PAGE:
By chance I found this interesting article on the web. I decided to collect some useful information about muscle contraction and EMG analysis. Voilà 🙂
As God Wikipedia reports, “Electromyography (EMG) is a technique for evaluating and recording the electrical activity produced by skeletal muscles”. Skeletal muscles are, as their name suggests, attached to the bones of the skeleton by means of tendons. Such muscles are controlled by the nervous system (precisely, the somatic nervous system, which is part of the peripheral nervous system). Thus, they can be activated voluntarily.
This image clearly shows that muscle fibers are the basic cellular units of skeletal muscles. They are long, cylindrical and multinucleated cells also called myofibers or myocytes.
If we zoom in on a single muscle fiber, we find that it contains myofibrils, whose diameter is about 1-2 micrometers! Myofibrils are very long chains of sarcomeres, that are the contractile units of the cell.
The sarcomeres are composed of protein filaments, some of them are thin (actin) and some others are thick (myosin). During the muscle contraction process (video explanation here), the thick filaments pull the thin ones towards the center of the sarcomeres, thus shortening (contracting) the length of the myofibrils, of the myofibers and, as a consequence, of the muscle itself.
Muscle contraction can be seen as the production of mechanical energy caused by either a chemical imbalance or an electrical impulse (motor neurons). The electrical activity related to this process can be measured by means of EMG analysis.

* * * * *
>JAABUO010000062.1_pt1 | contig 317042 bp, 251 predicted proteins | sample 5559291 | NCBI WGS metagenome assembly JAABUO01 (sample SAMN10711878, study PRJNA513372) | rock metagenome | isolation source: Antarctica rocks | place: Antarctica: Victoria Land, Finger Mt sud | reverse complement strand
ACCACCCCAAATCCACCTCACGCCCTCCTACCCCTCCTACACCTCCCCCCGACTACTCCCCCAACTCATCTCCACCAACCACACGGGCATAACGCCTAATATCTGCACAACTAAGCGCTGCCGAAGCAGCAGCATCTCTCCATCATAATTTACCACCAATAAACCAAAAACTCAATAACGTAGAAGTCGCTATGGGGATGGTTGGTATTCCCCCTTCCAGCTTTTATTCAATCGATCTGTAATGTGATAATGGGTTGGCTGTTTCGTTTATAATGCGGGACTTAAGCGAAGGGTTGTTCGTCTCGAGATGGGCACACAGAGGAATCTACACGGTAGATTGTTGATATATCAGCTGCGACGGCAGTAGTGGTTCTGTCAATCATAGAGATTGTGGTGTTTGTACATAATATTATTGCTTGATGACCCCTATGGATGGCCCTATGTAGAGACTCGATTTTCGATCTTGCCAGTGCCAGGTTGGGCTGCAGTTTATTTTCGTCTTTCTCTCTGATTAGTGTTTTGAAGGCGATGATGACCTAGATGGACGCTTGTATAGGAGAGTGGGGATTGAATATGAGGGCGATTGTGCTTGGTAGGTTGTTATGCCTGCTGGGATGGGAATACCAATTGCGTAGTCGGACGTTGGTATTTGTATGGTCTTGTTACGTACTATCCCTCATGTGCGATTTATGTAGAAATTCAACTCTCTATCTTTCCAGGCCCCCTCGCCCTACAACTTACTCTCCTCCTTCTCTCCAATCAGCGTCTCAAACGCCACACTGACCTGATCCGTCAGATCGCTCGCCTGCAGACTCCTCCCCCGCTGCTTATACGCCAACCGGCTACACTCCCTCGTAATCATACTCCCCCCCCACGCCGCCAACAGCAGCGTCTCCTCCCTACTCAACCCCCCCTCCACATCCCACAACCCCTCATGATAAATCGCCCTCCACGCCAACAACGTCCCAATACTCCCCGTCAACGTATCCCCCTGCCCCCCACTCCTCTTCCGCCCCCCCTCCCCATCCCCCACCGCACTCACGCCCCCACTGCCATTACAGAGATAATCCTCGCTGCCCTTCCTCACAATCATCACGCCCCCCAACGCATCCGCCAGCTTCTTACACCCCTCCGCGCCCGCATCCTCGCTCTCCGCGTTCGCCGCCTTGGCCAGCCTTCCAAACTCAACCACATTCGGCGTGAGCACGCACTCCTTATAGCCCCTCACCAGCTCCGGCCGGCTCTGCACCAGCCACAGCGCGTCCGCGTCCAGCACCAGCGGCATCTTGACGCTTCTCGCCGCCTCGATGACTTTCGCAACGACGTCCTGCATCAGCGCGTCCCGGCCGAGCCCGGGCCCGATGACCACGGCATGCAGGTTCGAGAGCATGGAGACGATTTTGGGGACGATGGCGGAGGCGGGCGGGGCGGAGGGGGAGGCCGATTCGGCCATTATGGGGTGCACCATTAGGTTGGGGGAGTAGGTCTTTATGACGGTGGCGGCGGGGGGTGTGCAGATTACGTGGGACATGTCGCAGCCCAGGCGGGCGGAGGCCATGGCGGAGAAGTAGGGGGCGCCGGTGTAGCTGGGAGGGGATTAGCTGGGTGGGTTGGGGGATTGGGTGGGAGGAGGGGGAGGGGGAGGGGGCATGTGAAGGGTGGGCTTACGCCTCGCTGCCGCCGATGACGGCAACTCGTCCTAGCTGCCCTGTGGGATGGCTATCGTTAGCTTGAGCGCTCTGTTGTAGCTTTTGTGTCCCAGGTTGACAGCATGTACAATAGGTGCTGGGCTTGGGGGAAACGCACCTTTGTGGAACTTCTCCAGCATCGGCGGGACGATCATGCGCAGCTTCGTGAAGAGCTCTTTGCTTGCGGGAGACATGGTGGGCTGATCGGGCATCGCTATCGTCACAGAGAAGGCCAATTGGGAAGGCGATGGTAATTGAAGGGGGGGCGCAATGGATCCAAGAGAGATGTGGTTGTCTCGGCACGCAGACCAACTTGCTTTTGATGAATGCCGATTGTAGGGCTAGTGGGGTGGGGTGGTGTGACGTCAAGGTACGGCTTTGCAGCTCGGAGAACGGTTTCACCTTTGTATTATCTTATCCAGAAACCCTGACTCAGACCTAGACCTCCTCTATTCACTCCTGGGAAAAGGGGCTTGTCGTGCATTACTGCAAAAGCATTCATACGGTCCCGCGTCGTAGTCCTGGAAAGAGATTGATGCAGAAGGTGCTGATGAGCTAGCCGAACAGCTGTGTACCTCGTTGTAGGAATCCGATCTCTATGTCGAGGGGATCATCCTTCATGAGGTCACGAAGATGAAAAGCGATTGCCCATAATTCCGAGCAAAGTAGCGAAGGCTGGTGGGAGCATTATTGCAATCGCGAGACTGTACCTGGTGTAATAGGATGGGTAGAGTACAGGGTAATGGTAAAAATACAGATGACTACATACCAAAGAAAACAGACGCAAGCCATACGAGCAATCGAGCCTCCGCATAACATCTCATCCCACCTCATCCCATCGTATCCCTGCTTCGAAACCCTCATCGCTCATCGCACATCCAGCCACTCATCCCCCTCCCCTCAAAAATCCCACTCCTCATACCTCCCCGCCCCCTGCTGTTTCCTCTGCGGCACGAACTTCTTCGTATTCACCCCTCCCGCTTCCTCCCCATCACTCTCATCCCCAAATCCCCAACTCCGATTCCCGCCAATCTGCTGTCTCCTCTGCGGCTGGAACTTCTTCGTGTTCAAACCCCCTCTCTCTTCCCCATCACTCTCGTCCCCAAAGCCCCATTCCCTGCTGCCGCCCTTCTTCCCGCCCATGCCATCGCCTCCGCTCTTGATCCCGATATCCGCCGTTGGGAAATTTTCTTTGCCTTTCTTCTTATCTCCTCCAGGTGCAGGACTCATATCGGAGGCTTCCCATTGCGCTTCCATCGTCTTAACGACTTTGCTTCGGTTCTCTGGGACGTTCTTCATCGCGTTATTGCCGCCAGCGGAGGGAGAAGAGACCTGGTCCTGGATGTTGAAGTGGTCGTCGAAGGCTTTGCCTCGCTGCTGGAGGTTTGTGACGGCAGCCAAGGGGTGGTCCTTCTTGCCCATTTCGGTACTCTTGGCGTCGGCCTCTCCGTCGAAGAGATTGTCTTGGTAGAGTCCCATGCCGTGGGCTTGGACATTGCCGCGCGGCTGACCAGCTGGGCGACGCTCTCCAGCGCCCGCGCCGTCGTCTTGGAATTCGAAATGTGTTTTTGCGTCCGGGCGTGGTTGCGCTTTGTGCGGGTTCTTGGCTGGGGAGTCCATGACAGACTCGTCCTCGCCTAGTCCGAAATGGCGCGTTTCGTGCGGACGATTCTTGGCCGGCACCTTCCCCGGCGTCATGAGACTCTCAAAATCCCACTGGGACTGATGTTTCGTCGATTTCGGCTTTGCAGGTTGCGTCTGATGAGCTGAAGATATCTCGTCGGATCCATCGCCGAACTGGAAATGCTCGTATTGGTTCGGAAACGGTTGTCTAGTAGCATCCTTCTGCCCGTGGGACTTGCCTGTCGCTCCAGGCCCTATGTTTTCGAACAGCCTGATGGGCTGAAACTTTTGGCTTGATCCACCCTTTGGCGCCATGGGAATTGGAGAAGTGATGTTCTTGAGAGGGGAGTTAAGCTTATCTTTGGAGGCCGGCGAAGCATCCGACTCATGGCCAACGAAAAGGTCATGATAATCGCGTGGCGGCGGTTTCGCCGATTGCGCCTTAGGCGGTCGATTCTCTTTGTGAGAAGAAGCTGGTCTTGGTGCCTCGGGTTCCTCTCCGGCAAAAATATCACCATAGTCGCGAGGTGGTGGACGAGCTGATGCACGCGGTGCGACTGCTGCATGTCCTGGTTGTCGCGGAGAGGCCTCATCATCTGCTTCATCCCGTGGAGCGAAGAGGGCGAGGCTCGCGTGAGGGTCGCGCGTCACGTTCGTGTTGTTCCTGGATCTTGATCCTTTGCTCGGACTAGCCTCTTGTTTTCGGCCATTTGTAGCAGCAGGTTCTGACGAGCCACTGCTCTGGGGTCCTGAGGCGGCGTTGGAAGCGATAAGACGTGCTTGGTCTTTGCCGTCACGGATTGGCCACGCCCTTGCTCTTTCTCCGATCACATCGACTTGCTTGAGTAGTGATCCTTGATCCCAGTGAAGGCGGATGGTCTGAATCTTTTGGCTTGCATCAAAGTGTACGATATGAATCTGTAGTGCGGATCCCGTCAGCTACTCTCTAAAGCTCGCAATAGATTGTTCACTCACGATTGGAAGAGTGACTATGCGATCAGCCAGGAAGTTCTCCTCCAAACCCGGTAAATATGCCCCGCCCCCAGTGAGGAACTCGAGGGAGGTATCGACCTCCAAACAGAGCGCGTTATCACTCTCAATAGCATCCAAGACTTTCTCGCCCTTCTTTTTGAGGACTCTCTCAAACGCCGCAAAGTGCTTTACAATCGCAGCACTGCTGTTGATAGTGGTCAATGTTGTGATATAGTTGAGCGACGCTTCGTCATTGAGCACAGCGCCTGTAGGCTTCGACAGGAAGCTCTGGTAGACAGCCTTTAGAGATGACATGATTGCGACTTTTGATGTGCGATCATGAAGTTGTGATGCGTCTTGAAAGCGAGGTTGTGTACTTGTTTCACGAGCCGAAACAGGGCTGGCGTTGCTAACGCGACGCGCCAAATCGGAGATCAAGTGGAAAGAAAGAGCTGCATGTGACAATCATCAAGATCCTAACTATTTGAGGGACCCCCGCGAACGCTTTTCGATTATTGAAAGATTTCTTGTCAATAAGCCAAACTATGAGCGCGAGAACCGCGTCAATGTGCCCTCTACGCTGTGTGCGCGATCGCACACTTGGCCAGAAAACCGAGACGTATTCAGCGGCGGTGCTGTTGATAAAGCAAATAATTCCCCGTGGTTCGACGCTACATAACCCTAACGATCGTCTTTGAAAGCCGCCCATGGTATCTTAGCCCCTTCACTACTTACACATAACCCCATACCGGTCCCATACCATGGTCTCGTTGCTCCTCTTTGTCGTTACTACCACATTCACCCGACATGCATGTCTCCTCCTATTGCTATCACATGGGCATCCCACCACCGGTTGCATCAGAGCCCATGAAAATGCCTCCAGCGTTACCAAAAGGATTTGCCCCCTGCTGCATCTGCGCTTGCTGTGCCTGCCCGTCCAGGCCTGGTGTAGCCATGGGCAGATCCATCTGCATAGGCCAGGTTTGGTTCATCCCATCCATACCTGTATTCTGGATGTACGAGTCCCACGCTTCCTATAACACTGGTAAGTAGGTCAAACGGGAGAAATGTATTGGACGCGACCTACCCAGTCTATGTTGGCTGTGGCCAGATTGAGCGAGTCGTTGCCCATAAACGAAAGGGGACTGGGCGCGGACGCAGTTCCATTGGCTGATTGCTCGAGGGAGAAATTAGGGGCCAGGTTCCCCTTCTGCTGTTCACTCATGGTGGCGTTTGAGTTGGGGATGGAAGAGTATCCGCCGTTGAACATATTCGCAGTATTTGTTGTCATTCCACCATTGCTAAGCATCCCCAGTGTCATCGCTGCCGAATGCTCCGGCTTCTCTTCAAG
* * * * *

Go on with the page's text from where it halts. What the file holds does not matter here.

An electromyograph is needed to detect the electrical potential (up to 30 mV) generated by muscle cells at the moment of their electrical or neurological activation. Electrodes (or needles) are positioned on the patient’s skin (or inserted inside the muscle) and the electrical activity is recorded. The result is a signal called electromyogram, that can be analyzed for diagnostics (detection of medical abnormalities and measure of useful parameters) or to analyze the biomechanics of the considered movement. Muscle tissue at rest is normally electrically inactive. When the muscle is voluntarily contracted, action potentials begin to appear. As the strength of the muscle contraction is increased, more and more muscle fibers produce action potentials. When the muscle is fully contracted, there should appear a disorderly group of action potentials of varying rates and amplitudes (a complete recruitment and interference pattern).